‘Let ANC deal with its leaders facing corruption charges,’ Ramaphosa tells parliament

President Cyril Ramaphosa has told parliament that the ANC must be allowed to deal with issues of its leaders facing allegations of corruption

Ramaphosa was answering questions in parliament on Thursday afternoon. 

He was responding to Democratic Alliance leader John Steenhuisen’s question requesting details of the steps the government had taken to deal with corruption and state capture. 

In his supplementary question, Steenhuisen asked Ramaphosa why Ace Magashule was still the secretary-general of the ANC and why Bongani Bongo was still asking questions in parliament if the president was serious about rooting out corruption in government, in the party and in society. 

“The issue of the leaders of the ANC is a matter that is being  handled by the African National Congress. The ANC, through its own processes, is dealing with these matters and, like I have said before, with all these matters that I have been reporting on, let us wait for all these processes to unfold. In time these matters will be addressed and everybody will get to know how the African National Congress itself is addressing those matters,” Ramaphosa said.

He added that he was appearing in parliament as the president of the country and not as the president of the ANC.

“Those matters that Mr Steenhuisen  is raising are with the African National Congress, which I have said is dealing with the matters.”

Magashule is due to appear in court in Bloemfontein tomorrow after being served with a warrant of arrest on Tuesday. 

The warrant is related to corruption charges linked to the R255-million Free State asbestos scandal, which took place when Magashule was the province’s premier and ANC provincial chairperson.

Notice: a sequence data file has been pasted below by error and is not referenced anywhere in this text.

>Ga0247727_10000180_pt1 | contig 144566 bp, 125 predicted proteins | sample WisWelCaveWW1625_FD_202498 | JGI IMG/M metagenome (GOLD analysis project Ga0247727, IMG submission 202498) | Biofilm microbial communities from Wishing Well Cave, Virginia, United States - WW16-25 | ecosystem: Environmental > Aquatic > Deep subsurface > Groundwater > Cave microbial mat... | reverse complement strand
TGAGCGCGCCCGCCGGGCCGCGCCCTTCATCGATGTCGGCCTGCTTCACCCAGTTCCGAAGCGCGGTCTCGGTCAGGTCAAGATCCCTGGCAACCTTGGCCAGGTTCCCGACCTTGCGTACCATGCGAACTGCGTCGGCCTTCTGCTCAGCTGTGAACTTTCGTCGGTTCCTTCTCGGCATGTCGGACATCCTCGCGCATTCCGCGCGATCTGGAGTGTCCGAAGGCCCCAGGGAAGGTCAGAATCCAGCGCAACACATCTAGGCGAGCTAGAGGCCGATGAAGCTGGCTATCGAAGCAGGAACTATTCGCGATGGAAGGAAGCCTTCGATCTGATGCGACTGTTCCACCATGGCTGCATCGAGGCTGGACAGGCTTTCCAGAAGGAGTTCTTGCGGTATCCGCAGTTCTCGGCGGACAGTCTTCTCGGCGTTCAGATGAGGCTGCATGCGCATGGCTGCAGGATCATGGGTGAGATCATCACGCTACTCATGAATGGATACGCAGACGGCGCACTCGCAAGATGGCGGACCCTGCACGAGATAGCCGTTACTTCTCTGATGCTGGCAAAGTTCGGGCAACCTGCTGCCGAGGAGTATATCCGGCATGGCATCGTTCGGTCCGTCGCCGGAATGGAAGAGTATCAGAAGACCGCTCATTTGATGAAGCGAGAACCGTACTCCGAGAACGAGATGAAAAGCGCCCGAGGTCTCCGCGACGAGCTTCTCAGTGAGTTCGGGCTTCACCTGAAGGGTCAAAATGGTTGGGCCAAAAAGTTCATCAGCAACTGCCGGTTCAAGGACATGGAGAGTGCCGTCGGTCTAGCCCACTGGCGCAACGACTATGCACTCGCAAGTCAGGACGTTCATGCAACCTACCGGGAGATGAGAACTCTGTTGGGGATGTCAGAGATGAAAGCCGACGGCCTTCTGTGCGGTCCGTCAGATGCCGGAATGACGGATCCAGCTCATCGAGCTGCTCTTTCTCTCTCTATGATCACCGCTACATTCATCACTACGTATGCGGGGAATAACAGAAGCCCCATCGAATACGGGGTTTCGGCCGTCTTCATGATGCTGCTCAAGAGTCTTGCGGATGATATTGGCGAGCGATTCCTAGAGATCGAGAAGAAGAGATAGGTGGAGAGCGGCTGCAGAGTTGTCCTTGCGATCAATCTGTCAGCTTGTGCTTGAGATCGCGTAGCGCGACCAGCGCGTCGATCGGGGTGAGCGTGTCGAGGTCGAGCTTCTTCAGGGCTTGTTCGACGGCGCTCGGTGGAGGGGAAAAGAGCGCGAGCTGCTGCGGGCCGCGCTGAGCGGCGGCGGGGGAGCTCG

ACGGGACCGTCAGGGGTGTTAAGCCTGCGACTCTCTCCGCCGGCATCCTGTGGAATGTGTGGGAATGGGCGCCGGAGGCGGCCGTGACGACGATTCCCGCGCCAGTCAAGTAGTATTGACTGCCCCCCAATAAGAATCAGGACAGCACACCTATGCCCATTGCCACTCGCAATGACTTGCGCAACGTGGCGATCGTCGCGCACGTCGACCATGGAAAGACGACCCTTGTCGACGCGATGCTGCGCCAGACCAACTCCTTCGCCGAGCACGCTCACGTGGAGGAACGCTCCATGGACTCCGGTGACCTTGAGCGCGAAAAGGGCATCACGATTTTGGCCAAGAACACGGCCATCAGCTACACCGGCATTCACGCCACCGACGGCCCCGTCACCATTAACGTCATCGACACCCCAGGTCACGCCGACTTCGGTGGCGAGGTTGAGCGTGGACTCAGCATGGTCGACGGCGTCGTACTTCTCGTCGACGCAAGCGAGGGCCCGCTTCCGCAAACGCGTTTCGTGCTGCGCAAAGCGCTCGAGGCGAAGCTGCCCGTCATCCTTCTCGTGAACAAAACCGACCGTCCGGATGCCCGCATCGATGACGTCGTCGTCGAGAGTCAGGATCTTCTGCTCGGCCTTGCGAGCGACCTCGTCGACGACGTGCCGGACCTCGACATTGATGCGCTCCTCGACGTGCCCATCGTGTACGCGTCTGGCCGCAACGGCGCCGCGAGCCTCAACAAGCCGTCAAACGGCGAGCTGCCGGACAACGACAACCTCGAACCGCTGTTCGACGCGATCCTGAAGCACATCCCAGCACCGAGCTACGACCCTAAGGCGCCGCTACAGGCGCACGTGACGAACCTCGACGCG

Seven people have already been arrested in relation to the case, including the former mayor of Mangaung, Olly Mlamleli.

On Wednesday the case was postponed until next year. 

Addressing a media briefing on Wednesday ANC  treasurer general Paul Mashatile and  deputy secretary general Jessie Duarte,  said Magashule would not stand aside from his position. 

Mashatile said the issue of stepping down would be discussed at the party’s next national executive committee ,eetomg. 

Meanwhile, Bongo,  who is the former state security minister and chairperson of the portfolio committee on home affairs, has two cases of corruption pending. Last month he appeared at a court in Mpumalanga for charges including fraud, corruption and theft relating to R124-million worth of land deals in the province. 

Last year, Bongo was arrested on charges of trying to bribe former parliamentary head of legal services, advocate Ntuthuzelo Vanara. The advocate claimed that Bongo bribed him with a blank cheque to ensure that he was not implicated in an investigation into the mismanagement of the national power utility, Eskom.  

Back in parliament, the Economic Freedom Fighters (EFF) leader Julius Malema asked Ramaphosa why he would not allow bank statements of people who funded his campaign to be unsealed and if this was not undermining efforts by the government to fight corruption. 

Ramaphosa said it was not in his power to make the decision to unseal the statements. He said, ultimately, the court would decide whether the bank statements must be made public. He also said that there was no evidence of corruption or improper conduct in relation to the bank statements or the CR17 campaign

Ramaphosa also said it would be unreasonable to expect the disclosure of the information until at time when all candidates and all parties were held to the same requirements of disclosure and transparency. He also said that currently there are no rules or regulations that direct candidates running for internal party contests to reveal such information. 

“This is perhaps a good time for this house to consider whether it is necessary and desirable for funding of internal party contests to be regulated. This house must discuss that and, if it so desires, come up with a law to regulate internal party contests because we do not have such regulations now,” he said. 

In a follow-up question, Malema asked if Ramaphosa were serious about fighting corruption and transparency. If so, he would fight for the disclosure of the people who funded his campaign, because he has nothing to hide. He also said if the people who funded the campaign have nothing to hide and were funding a noble campaign, they would not have a problem having their identity revealed. 

However, Ramaphosa reiterated that Malema must let the courts rule on the matter.

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Bongekile Macupe
Bongekile Macupe is an education reporter at the Mail & Guardian.

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